For more information on both diets, check out Maggie’s website by clicking here.

For more tips on eating well, moving well, and being well, check out Food & Fitness After 50 available at Amazon and other booksellers.

Copyright © 2019 [Christine Rosenbloom]. All Rights Reserved.

 

Food & Fitness After 50: Surviving and Thriving the Holidays

Here come the holidays and with them lots of myths and misinformation about food and nutrition.

First, I want to be clear that we don’t need to restrict our enjoyment of traditional foods served during the holidays. But, some of us tend to go overboard and throw out all common sense when it comes to eating and exercising in the period from Thanksgiving to New Year’s Day. How many of us say, “I’ll start healthy eating and exercising on January 2?”

Let’s start with a holiday weight gain. What is the average amount of weight gained during the holidays (Thanksgiving through New Year’s Day)?

  • None
  • 1-2 pounds
  • 5 pounds
  • More than 5 pounds

nihms663481f1The most common answer is 5 pounds, but no one really knew for sure. So, in 2000 a small study with about 200 adults was published and reported that the average weight gain was about 1 to 2 pounds.

However small the weight gain, it tended not be lost in the spring or summer and the researchers surmise that about 50% of annual weight gain is tied to the holiday period. One to two pounds doesn’t sound like much, but fast-forward 20 years and the extra weight adds up. During the holidays we might adopt a more carefree attitude when surrounded by so many social events featuring lots of special foods with greater variety and bigger portions. Couple that with less physical activity during the winter months and it is easy to see why we tend to gain a few pounds.

What can we do? A study with 111 adults randomly assigned to daily self-weighing or no weighing during the holiday period found that the group who self-weighed did not gain weight and the control group gained a few pounds. Interestingly, the individuals who were overweight and self-weighed lost a bit of weight. I’m an advocate of self-monitoring of weight. No one needs to obsess over the number on the scale, but for many it can be a motivator to maintain weight.

Is turkey coma a real thing?

We’ve all heard it and some of us have probably said it, the reason we are tired at the end of the Thanksgiving meal…. turkey coma! The origin story is clear. Turkey is rich in protein, protein is made of amino acids, and one of those amino acids is tryptophan which is a starting compound for making the neurotransmitter, serotonin. Serotonin has a calming effect. But here is where the connection between tryptophan from our turkey dinner and serotonin in the brain gets murky. First, our Thanksgiving dinner, including the turkey, contains many other amino acids and they compete for entry into the brain by sharing carriers that shuttle compounds across the blood brain barrier. If we only ate a meal with just tryptophan it could make you sleepy, but we don’t. And, chicken has the same amount of tryptophan as turkey, but we don’t talk about “chicken coma!”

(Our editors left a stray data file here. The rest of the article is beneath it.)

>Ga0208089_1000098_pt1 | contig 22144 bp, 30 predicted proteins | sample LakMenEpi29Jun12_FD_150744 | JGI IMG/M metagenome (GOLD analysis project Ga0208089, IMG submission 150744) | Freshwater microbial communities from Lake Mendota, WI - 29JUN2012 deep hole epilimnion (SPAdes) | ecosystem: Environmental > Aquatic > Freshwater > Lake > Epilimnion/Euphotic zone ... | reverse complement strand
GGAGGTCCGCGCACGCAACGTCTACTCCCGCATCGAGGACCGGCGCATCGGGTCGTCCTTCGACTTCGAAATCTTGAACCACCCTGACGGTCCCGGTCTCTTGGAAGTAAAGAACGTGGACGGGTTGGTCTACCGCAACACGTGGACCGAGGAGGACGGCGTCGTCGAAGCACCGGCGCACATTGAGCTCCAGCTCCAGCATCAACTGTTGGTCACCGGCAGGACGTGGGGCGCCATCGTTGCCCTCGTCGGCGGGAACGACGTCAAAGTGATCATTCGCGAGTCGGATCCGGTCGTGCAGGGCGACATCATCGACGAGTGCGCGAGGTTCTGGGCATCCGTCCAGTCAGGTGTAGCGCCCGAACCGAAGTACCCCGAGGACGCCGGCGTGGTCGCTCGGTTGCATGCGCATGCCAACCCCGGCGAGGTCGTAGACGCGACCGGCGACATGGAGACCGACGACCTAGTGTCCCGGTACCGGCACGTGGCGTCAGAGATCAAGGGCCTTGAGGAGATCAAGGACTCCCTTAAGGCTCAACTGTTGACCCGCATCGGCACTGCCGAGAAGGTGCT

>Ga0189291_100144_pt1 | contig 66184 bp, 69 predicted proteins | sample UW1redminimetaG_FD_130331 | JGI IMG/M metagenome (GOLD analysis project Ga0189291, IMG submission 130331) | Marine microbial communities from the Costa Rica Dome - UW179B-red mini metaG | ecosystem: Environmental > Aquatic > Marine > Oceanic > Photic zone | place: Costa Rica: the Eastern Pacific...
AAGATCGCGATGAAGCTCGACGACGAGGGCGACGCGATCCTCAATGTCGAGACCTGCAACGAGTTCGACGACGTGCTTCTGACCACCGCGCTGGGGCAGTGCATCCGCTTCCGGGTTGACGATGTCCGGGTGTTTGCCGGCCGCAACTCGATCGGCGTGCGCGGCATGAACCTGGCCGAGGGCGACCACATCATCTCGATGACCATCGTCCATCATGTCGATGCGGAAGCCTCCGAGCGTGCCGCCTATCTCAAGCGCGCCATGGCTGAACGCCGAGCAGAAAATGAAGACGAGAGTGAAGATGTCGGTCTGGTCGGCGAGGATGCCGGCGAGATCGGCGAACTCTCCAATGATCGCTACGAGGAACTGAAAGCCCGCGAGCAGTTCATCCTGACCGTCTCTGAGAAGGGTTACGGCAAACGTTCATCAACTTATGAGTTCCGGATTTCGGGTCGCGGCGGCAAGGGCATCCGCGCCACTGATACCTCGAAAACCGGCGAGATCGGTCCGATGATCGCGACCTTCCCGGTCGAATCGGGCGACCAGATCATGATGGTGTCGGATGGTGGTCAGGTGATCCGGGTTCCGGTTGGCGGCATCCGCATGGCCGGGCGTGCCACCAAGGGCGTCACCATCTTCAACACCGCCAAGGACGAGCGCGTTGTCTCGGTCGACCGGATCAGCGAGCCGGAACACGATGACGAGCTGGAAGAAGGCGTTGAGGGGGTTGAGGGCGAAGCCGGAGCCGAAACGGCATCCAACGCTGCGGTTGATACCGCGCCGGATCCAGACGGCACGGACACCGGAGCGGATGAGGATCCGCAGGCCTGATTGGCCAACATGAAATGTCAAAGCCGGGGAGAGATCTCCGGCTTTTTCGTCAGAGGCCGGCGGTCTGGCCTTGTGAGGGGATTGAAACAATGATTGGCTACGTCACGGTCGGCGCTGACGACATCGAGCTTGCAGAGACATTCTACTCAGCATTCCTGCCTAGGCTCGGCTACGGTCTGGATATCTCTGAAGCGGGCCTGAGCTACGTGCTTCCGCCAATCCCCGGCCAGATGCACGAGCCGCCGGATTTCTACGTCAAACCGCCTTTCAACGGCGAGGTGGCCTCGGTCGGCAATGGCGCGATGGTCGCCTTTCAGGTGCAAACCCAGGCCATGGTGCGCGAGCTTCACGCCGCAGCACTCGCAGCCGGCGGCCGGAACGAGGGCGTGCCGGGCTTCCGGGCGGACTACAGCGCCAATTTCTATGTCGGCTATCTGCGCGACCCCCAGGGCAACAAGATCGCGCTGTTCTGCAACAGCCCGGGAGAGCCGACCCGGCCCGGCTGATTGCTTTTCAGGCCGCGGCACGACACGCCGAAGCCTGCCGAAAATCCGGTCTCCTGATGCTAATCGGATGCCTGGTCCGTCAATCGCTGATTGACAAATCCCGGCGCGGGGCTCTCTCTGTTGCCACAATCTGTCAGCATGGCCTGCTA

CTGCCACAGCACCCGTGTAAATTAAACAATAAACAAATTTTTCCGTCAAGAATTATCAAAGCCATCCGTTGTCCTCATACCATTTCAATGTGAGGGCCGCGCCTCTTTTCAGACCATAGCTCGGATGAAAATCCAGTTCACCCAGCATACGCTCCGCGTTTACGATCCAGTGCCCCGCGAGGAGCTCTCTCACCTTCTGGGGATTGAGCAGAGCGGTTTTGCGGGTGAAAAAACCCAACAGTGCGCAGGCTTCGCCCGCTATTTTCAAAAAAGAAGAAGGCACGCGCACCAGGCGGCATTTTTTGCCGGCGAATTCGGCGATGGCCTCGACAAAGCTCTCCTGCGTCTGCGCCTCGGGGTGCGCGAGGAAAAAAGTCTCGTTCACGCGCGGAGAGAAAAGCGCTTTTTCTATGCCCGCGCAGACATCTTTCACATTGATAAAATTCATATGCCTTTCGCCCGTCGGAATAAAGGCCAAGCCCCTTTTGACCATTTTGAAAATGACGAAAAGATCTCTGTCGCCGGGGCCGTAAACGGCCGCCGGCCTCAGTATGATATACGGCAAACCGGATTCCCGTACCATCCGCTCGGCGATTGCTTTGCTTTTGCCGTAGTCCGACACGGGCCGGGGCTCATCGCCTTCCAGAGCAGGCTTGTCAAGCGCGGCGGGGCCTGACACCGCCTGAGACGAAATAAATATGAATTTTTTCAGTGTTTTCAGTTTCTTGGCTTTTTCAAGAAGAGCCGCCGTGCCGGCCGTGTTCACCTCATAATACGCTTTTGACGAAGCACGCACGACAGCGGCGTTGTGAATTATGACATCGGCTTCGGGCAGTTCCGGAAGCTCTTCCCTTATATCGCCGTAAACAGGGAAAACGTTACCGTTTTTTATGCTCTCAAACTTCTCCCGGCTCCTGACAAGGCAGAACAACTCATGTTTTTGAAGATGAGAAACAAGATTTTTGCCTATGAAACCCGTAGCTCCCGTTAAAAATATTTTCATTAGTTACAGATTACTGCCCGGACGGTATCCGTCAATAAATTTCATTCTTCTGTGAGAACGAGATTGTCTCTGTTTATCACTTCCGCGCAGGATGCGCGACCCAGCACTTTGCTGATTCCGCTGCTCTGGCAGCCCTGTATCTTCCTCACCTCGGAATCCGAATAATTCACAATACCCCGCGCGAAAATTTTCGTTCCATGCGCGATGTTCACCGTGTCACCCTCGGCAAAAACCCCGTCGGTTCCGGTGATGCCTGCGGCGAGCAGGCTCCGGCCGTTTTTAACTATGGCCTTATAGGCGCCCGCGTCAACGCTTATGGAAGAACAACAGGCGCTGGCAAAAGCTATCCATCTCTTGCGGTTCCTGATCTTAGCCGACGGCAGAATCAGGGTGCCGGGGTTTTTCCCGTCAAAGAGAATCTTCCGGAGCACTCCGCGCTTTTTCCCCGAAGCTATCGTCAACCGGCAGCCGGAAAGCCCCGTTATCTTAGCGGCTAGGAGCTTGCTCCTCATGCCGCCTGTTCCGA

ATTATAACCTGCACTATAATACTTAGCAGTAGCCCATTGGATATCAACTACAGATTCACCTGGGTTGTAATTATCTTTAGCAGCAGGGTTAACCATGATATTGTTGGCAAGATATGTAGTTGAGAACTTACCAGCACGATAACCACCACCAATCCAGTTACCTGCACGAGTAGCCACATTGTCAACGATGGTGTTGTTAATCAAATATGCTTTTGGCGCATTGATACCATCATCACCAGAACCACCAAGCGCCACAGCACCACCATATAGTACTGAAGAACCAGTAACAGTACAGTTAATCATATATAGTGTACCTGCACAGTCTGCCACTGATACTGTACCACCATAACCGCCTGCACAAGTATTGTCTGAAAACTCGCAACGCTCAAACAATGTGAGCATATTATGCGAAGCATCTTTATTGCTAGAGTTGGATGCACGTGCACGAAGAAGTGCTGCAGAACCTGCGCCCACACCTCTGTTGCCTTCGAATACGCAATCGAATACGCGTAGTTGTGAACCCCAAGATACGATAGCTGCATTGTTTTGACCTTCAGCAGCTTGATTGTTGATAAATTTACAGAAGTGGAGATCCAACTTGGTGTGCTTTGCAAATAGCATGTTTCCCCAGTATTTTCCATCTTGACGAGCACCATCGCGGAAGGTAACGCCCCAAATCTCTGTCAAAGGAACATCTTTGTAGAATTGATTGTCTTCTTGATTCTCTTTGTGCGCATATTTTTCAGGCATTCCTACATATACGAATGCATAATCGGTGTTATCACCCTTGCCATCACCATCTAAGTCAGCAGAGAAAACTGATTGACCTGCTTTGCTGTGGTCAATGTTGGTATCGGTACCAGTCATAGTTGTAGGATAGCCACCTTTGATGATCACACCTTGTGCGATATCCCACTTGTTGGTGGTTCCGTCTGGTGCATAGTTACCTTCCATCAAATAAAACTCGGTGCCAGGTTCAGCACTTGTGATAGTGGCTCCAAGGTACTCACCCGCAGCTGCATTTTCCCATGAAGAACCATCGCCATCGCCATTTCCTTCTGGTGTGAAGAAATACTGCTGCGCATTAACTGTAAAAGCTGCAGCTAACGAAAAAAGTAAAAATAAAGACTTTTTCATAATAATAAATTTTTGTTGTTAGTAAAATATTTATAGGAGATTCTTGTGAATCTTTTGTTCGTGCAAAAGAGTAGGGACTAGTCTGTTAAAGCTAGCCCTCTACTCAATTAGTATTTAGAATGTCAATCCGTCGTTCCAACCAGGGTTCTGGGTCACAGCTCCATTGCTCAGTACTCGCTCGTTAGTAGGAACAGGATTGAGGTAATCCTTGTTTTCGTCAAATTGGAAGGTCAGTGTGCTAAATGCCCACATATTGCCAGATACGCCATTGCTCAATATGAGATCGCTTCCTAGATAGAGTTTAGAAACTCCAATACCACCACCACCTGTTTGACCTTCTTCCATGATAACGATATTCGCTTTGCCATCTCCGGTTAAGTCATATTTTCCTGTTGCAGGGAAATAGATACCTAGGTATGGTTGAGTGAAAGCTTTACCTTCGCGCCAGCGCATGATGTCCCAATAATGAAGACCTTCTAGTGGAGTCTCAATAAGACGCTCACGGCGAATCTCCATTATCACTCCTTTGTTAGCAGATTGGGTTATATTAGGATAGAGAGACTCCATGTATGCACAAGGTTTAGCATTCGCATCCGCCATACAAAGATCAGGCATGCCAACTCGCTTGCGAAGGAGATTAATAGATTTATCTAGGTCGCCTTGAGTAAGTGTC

5835c3211a00002500cc97f0So, what makes us sleepy? Most likely it is the large meal that we consume. As the big meal gets digested the small intestines stretch sending signals to “rest and digest.” Couple the big meal with a beverage choice for many of alcohol, which also has a sedative-like effect. and a perfect sleepy state is likely! So, don’t blame the poor turkey!

What about the pie?

Dessert abound at holidays, but from a nutritional standpoint, which is the best choice?

  • Apple pie
  • Pecan pie
  • Pumpkin pie
  • Sweet potato pie

OK, they all taste great, but the pumpkin and sweet potato pies are the nutritional champs. One slice has about 300 calories but about 80% of your daily need for vitamin A. I know, you don’t eat pie for vitamins, buy why not? Choosing nutrient-rich foods is always a smart idea. The apple and pecan pie weigh in at 400 and 540 calories, respectively. Enjoy a taste of any or all but remember that the second half the dessert tastes just like the first, so scale back your portions.

Don’t forget to be active

Keep your activity up during the holidays by engaging family and friends to move away from the televised football games for a game of touch football. And, many of you have pool tables, ping pong tables, or other game tables in your house or garage, so organize a fun tournament to get people off the couch. Check out local organized events, like Turkey Trots. Last year, my niece got us involved in a “Gobble Jog;” running or walking a 5-K event on Thanksgiving morning is a refreshing way to start the day.

Thanksgiving 2018

And, take “activity snacks” throughout the day. Set your fitness watch reminder to get up and move every hour. Even 5-minute activity snacks can add up to help meet exercise goals.

Happy, healthy holidays…from Thanksgiving to New Year’s Day, here’s hoping you enjoy the festive period. Let me know what you did to stay active or eat healthfully this year by responding to this post!

For more tips on eating well, moving well, and being well, check out Food & Fitness After 50 available at Amazon and other booksellers.

Copyright © 2019 [Christine Rosenbloom]. All Rights Reserved.

 

Food & Fitness After 50: My Favorites from Philadelphia’s Food & Nutrition Conference & Expo

Every fall about 10,000 dietitians get together for 4 days of education, networking, and fun. The meeting is packed with workshops, breakfast briefings, committee meetings, education sessions, culinary demos, receptions, and hundreds of exhibitor booths. For me, the meeting is more about networking, connecting with old friends, and meeting new ones. While I enjoy the education sessions, I get more science from the specialized workshops than from the general sessions. However, the general sessions help me understand what health professionals are concerned about and what their patients or clients are asking about.

While it is hard to pick favorites, here my highlights from 2019.